Ap european history
- Years' War
- of the
- 100 Years' War
The French nobility selected Philip of Valois, a cousin of the last king through the male line.
- The French nobility selected Philip of Valois, a cousin of the last king through the male line.
- He founded a new French dynasty that ruled through the 16c.
- He was chosen in preference to King Edward III of England, whose mother was the daughter of the late king, Philip IV.
- In 1340, Edward claimed the title “King of France.”
- 1. Controversy Over Succession
2. Fr. Land Belonging to Br. Kings
- A longer standing issue was the status of lands within France that belonged to English kings.
- Edward was actually a vassal of Philip’s, holding sizable French territories as fiefs from the king of France [it went back to the Norman conquest].
- Wool industry.
- Flanders wants its independence from French control.
- Asks England for help.
- The ‘dagger’ pointing at the ‘heart’ of England!
4. A Struggle for National Identity
- France was NOT a united country before the war began.
- The French king only controlled about half of the country.
- The War was a series of short raids and expeditions punctuated by a few major battles, marked off by truces or ineffective treaties.
- The relative strengths of each country dictated the sporadic nature of the struggle.
- Population of about 16,000,000.
- Far richer and more populous than England.
- At one point, the French fielded an army of over 50,000 at most, Britain mustered only 32,000.
- Weapons Technologies.
- In almost every engagement, the English were outnumbered.
- Britain’s most successful strategies:
- Avoid pitched battles.
- Engage in quick, profitable raids
- Steal what you can.
- Destroy everything else.
- Capture enemy knights to hold for ransom.
The use of the English defensive position was the use of the longbow.
- The use of the English defensive position was the use of the longbow.
- Its arrows had more penetrating power than a bolt from a crossbow.
- Could pierce an inch of wood or the armor of a knight at 200 yards!
- A longbow could be fired more rapidly.
- The British Longbow: The Battle of Poitiers, 1356
- The English captured the French king, John II [r.1350-1364].
- France was now ruled by the Estates General
- A representative council of townspeople and nobles.
- Created in 1355.
- Purpose to secure funds for the war.
- In theory, the French king could not levy taxes on his own!!
- In the confusion and unrest following the French disaster at Poitiers, this rural movement began.
- It was a response to the longstanding economic and political grievances in the countryside worsened by warfare.
- The rebels were defeated by aristocratic armies.
Trouble in England
- Peasant Revolt in 1381 was put down by King Richard II [r. 1377-1399].
- After charges of tyranny, Richard II was forced to abdicate in 1300.
- Parliament elected Henry IV [r. 1399-1413], the first ruler from the House of Lancaster.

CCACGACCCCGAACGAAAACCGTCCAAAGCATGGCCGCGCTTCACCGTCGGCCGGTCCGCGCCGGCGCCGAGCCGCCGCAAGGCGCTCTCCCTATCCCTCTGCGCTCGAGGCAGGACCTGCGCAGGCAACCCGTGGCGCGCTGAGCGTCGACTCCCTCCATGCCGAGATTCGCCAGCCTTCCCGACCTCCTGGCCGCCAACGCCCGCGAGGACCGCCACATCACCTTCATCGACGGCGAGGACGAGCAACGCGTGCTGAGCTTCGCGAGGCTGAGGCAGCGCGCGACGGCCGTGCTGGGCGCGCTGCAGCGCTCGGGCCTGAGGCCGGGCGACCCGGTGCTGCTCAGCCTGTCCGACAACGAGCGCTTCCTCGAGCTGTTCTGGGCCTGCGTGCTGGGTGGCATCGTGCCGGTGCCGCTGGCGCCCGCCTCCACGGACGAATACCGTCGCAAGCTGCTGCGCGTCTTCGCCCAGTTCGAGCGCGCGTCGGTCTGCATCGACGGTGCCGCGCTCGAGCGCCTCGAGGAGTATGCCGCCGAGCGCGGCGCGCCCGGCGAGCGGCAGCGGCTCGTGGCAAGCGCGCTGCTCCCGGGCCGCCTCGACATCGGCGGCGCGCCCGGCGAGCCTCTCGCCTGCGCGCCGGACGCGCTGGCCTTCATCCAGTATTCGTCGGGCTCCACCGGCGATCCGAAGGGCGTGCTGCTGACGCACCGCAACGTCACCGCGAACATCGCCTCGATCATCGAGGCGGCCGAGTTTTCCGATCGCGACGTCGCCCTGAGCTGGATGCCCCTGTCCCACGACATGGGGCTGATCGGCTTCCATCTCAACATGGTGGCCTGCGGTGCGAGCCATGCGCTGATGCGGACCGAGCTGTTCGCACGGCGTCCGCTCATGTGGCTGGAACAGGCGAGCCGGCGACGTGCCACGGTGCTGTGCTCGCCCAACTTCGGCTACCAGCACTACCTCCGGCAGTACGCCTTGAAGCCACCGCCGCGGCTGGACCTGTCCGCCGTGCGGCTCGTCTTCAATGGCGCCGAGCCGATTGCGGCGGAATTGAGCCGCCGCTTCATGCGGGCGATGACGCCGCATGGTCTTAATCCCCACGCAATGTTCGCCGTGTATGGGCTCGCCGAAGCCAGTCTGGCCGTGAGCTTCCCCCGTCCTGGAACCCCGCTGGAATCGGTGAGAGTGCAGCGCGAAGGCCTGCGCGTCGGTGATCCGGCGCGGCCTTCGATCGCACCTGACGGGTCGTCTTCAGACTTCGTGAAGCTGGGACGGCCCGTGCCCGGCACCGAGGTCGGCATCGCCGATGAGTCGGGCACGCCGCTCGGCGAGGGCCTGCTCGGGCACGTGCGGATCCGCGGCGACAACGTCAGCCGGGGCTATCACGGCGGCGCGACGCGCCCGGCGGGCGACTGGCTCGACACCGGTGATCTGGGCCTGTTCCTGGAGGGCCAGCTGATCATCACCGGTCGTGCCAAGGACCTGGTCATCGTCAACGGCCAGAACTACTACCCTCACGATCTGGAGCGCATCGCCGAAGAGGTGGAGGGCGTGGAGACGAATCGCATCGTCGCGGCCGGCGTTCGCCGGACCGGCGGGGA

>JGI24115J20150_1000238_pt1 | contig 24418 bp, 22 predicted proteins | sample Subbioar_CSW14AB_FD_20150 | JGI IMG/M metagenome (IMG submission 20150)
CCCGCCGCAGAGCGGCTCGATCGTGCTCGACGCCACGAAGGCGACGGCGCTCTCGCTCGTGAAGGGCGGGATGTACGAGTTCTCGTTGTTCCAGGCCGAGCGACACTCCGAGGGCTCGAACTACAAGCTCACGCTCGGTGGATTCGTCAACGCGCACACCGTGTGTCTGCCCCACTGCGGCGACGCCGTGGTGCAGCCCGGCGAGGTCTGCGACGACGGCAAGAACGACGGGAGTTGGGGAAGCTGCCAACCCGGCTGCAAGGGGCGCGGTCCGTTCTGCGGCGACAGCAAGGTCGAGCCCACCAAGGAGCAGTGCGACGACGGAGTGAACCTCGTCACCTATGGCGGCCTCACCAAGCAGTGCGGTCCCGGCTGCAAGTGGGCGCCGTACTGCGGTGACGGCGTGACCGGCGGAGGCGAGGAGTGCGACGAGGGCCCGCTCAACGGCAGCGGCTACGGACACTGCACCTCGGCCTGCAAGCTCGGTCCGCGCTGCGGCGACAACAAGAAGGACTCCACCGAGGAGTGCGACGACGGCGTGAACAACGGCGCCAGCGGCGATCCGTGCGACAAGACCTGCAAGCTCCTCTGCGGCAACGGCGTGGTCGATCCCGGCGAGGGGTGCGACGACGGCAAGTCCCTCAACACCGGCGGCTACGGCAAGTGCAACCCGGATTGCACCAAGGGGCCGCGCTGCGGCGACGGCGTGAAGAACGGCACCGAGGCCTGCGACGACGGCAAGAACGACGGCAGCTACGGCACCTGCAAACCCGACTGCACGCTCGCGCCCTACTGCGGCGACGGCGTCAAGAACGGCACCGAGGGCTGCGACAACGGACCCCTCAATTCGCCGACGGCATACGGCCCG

- Henry avoided war taxes.
- He was careful not to alienate the nobility.
- Therefore, a truce was signed ending French and British hostilities [for the time being, at least].
King Henry V (r. 1412-1422)
- Renewed his family’s claim to the French throne.
- At Agincourt in 1415, the English, led by Henry himself, goaded a larger French army into attacking a fortified English position.
- With the aid of the dukes of Burgundy, Henry gained control over Normandy, Paris, and much of northern France!
Treaty of Troyes (1420)
- Charles VI’s son [the future Charles VII], was declared illegitimate and disinherited.
- Henry V married Catherine, the daughter of Charles VI.
- Henry was declared the legitimate heir to the French throne!
- A final English victory seemed assured, but both Charles VI and Henry V died in 1422.
- This left Henry’s infant son, Henry VI [r. 1422-1461], to inherit BOTH thrones.
The French “Reconquest”
- The two kings’ deaths ushered in the final stage of the 100 Years’ War [1422-1453].
- Even though in 1428 the military and political power seemed firmly in British hands, the French reversed the situation.
- In 1429, with the aid of the mysterious Joan of Arc, the French king, Charles VII, was able to raise the English siege of Orleans.
- This began the reconquest of the north of France.
Joan of Arc (1412-1432)
- The daughter of prosperous peasants from an area of Burgundy that had suffered under the English.
- Like many medieval mystics, she reported regular visions of divine revelation.
- Her “voices” told her to go to the king and assist him in driving out the English.
- She dressed like a man and was Charles’ most charismatic and feared military leader!
- Joan Announces the Capture of Orleans to the King
Joan of Arc (1412-1432)
- She brought inspiration and a sense of national identity and self-confidence.
- With her aid, the king was crowned at Reims [ending the “disinheritance”].
- She was captured during an attack on Paris and fell into English hands.
- Because of her “unnatural dress” and claim to divine guidance, she was condemned and burned as a heretic in 1432.
- She instantly became a symbol of French resistance.
Joan as a “Feminist” Symbol Today?
The End of the War
- Despite Joan’s capture, the French advance continued.
- By 1450 the English had lost all their major centers except Calais.
- In 1453 the French armies captured an English-held fortress.
- This was the last battle of the war.
- There was not treaty, only a cessation of hostilities.
- Wars of the Roses fought in England during the last phase of the Hundred Years war.
- Henry VII (House of Lancaster) won by defeating Richard III (House of York) and established the Tudor dynasty.
- Further unified and strengthened England under monarchs such as Henry VIII and Elizabeth I.
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